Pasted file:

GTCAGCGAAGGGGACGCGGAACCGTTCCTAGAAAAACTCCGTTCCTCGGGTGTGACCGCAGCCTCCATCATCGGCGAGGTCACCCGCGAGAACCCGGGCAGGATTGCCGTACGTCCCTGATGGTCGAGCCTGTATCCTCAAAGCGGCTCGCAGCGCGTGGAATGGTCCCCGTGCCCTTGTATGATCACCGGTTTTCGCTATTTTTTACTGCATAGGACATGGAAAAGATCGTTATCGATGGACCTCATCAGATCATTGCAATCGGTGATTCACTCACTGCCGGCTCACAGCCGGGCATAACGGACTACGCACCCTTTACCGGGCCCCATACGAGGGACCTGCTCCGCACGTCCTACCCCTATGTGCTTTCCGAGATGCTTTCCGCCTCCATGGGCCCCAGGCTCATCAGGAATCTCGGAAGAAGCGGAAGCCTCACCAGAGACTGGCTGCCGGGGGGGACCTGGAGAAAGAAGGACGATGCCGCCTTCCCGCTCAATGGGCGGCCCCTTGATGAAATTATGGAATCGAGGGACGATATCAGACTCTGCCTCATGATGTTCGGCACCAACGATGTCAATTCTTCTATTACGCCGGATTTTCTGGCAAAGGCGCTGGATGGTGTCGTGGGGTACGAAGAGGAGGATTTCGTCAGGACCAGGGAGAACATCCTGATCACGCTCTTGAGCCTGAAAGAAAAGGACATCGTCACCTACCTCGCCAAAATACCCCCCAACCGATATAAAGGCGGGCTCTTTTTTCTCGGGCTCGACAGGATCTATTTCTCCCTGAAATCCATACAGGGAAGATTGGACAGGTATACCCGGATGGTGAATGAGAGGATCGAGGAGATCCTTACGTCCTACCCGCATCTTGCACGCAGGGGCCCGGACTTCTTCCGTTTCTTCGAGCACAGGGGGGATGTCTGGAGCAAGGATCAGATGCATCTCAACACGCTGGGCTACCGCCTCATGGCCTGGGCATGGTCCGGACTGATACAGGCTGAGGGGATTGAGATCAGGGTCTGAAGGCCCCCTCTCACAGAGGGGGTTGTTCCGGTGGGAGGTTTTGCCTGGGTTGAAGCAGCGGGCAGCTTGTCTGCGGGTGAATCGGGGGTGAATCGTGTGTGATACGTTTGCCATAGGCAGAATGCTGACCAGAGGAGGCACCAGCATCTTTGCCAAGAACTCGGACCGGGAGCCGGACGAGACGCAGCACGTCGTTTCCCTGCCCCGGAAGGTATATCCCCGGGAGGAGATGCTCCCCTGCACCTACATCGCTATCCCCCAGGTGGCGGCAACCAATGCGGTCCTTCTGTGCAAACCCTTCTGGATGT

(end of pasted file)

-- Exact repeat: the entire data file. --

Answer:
GTCAGCGAAGGGGACGCGGAACCGTTCCTAGAAAAACTCCGTTCCTCGGGTGTGACCGCAGCCTCCATCATCGGCGAGGTCACCCGCGAGAACCCGGGCAGGATTGCCGTACGTCCCTGATGGTCGAGCCTGTATCCTCAAAGCGGCTCGCAGCGCGTGGAATGGTCCCCGTGCCCTTGTATGATCACCGGTTTTCGCTATTTTTTACTGCATAGGACATGGAAAAGATCGTTATCGATGGACCTCATCAGATCATTGCAATCGGTGATTCACTCACTGCCGGCTCACAGCCGGGCATAACGGACTACGCACCCTTTACCGGGCCCCATACGAGGGACCTGCTCCGCACGTCCTACCCCTATGTGCTTTCCGAGATGCTTTCCGCCTCCATGGGCCCCAGGCTCATCAGGAATCTCGGAAGAAGCGGAAGCCTCACCAGAGACTGGCTGCCGGGGGGGACCTGGAGAAAGAAGGACGATGCCGCCTTCCCGCTCAATGGGCGGCCCCTTGATGAAATTATGGAATCGAGGGACGATATCAGACTCTGCCTCATGATGTTCGGCACCAACGATGTCAATTCTTCTATTACGCCGGATTTTCTGGCAAAGGCGCTGGATGGTGTCGTGGGGTACGAAGAGGAGGATTTCGTCAGGACCAGGGAGAACATCCTGATCACGCTCTTGAGCCTGAAAGAAAAGGACATCGTCACCTACCTCGCCAAAATACCCCCCAACCGATATAAAGGCGGGCTCTTTTTTCTCGGGCTCGACAGGATCTATTTCTCCCTGAAATCCATACAGGGAAGATTGGACAGGTATACCCGGATGGTGAATGAGAGGATCGAGGAGATCCTTACGTCCTACCCGCATCTTGCACGCAGGGGCCCGGACTTCTTCCGTTTCTTCGAGCACAGGGGGGATGTCTGGAGCAAGGATCAGATGCATCTCAACACGCTGGGCTACCGCCTCATGGCCTGGGCATGGTCCGGACTGATACAGGCTGAGGGGATTGAGATCAGGGTCTGAAGGCCCCCTCTCACAGAGGGGGTTGTTCCGGTGGGAGGTTTTGCCTGGGTTGAAGCAGCGGGCAGCTTGTCTGCGGGTGAATCGGGGGTGAATCGTGTGTGATACGTTTGCCATAGGCAGAATGCTGACCAGAGGAGGCACCAGCATCTTTGCCAAGAACTCGGACCGGGAGCCGGACGAGACGCAGCACGTCGTTTCCCTGCCCCGGAAGGTATATCCCCGGGAGGAGATGCTCCCCTGCACCTACATCGCTATCCCCCAGGTGGCGGCAACCAATGCGGTCCTTCTGTGCAAACCCTTCTGGATGT